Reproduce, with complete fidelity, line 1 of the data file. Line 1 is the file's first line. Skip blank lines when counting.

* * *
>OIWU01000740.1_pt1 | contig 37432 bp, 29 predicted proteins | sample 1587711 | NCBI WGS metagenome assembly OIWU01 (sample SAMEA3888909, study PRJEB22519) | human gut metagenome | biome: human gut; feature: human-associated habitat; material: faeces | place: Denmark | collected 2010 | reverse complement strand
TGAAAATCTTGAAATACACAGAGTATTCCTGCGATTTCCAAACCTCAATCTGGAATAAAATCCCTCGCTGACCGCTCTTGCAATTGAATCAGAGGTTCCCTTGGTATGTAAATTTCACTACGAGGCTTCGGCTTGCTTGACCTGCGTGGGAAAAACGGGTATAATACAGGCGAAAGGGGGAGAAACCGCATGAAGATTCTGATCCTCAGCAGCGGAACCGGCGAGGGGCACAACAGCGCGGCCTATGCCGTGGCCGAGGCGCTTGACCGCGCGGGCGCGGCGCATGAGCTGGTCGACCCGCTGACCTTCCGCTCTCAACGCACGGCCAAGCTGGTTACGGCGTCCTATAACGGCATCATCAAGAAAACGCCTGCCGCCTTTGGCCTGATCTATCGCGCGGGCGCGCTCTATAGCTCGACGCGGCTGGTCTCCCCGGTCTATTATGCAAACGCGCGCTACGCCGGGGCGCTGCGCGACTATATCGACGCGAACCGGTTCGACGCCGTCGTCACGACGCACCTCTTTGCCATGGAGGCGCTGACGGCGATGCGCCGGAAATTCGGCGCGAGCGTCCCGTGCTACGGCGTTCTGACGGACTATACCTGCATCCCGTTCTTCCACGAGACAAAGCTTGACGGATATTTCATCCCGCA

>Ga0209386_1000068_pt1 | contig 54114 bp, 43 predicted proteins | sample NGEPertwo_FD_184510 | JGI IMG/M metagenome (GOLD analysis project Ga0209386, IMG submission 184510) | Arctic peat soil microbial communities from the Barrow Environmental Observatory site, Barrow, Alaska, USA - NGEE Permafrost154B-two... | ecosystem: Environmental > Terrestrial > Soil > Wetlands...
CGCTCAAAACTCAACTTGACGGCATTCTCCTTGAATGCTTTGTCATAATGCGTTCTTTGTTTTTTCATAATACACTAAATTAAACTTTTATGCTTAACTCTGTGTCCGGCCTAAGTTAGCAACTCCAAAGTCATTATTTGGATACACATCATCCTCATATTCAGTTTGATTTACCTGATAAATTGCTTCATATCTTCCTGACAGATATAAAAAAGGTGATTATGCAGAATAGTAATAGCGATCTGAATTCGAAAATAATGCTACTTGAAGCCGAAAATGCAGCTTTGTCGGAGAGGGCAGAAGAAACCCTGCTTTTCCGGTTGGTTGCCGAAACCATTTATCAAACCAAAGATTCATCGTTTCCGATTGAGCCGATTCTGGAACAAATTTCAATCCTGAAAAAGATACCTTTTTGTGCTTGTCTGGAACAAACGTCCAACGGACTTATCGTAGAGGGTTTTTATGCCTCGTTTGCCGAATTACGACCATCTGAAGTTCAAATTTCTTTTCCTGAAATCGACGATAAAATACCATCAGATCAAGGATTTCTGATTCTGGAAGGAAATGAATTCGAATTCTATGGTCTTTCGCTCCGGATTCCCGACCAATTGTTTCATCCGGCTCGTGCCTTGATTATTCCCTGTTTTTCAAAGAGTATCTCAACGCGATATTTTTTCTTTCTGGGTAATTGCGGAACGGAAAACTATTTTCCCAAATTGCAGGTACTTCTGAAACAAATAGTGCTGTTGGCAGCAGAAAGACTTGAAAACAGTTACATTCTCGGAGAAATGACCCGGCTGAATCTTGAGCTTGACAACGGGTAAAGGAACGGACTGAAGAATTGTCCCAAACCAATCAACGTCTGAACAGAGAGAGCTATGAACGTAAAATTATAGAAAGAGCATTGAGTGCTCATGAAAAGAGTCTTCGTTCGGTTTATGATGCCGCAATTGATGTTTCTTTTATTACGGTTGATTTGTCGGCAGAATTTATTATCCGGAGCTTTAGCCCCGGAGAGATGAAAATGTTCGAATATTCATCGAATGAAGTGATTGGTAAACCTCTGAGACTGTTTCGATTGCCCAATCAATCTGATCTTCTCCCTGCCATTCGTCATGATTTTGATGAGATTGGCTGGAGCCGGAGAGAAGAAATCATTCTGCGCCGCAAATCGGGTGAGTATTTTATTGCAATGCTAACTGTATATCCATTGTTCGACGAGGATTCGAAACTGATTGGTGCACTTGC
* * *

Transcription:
>OIWU01000740.1_pt1 | contig 37432 bp, 29 predicted proteins | sample 1587711 | NCBI WGS metagenome assembly OIWU01 (sample SAMEA3888909, study PRJEB22519) | human gut metagenome | biome: human gut; feature: human-associated habitat; material: faeces | place: Denmark | collected 2010 | reverse complement strand